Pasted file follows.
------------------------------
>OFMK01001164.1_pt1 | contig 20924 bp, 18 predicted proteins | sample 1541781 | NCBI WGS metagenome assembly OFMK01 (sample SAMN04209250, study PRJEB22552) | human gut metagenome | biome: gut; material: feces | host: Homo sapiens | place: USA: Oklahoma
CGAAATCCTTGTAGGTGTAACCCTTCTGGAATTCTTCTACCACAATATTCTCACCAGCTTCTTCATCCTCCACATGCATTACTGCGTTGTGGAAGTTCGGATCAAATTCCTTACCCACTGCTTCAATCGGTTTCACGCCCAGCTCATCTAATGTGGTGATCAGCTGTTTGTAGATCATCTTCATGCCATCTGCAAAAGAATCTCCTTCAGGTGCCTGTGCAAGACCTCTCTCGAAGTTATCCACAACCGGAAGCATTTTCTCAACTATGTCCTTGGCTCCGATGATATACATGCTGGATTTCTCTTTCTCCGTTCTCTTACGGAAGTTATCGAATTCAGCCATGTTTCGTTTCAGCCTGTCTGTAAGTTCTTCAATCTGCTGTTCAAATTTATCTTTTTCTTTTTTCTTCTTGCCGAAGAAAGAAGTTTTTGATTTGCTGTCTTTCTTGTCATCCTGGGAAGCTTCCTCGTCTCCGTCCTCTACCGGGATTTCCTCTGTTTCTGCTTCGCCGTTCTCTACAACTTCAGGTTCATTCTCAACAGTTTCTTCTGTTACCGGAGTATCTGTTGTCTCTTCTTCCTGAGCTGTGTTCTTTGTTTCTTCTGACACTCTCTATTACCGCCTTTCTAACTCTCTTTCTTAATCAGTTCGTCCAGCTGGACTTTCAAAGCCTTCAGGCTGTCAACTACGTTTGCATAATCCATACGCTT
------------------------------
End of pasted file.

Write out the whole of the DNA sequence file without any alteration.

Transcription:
>OFMK01001164.1_pt1 | contig 20924 bp, 18 predicted proteins | sample 1541781 | NCBI WGS metagenome assembly OFMK01 (sample SAMN04209250, study PRJEB22552) | human gut metagenome | biome: gut; material: feces | host: Homo sapiens | place: USA: Oklahoma
CGAAATCCTTGTAGGTGTAACCCTTCTGGAATTCTTCTACCACAATATTCTCACCAGCTTCTTCATCCTCCACATGCATTACTGCGTTGTGGAAGTTCGGATCAAATTCCTTACCCACTGCTTCAATCGGTTTCACGCCCAGCTCATCTAATGTGGTGATCAGCTGTTTGTAGATCATCTTCATGCCATCTGCAAAAGAATCTCCTTCAGGTGCCTGTGCAAGACCTCTCTCGAAGTTATCCACAACCGGAAGCATTTTCTCAACTATGTCCTTGGCTCCGATGATATACATGCTGGATTTCTCTTTCTCCGTTCTCTTACGGAAGTTATCGAATTCAGCCATGTTTCGTTTCAGCCTGTCTGTAAGTTCTTCAATCTGCTGTTCAAATTTATCTTTTTCTTTTTTCTTCTTGCCGAAGAAAGAAGTTTTTGATTTGCTGTCTTTCTTGTCATCCTGGGAAGCTTCCTCGTCTCCGTCCTCTACCGGGATTTCCTCTGTTTCTGCTTCGCCGTTCTCTACAACTTCAGGTTCATTCTCAACAGTTTCTTCTGTTACCGGAGTATCTGTTGTCTCTTCTTCCTGAGCTGTGTTCTTTGTTTCTTCTGACACTCTCTATTACCGCCTTTCTAACTCTCTTTCTTAATCAGTTCGTCCAGCTGGACTTTCAAAGCCTTCAGGCTGTCAACTACGTTTGCATAATCCATACGCTT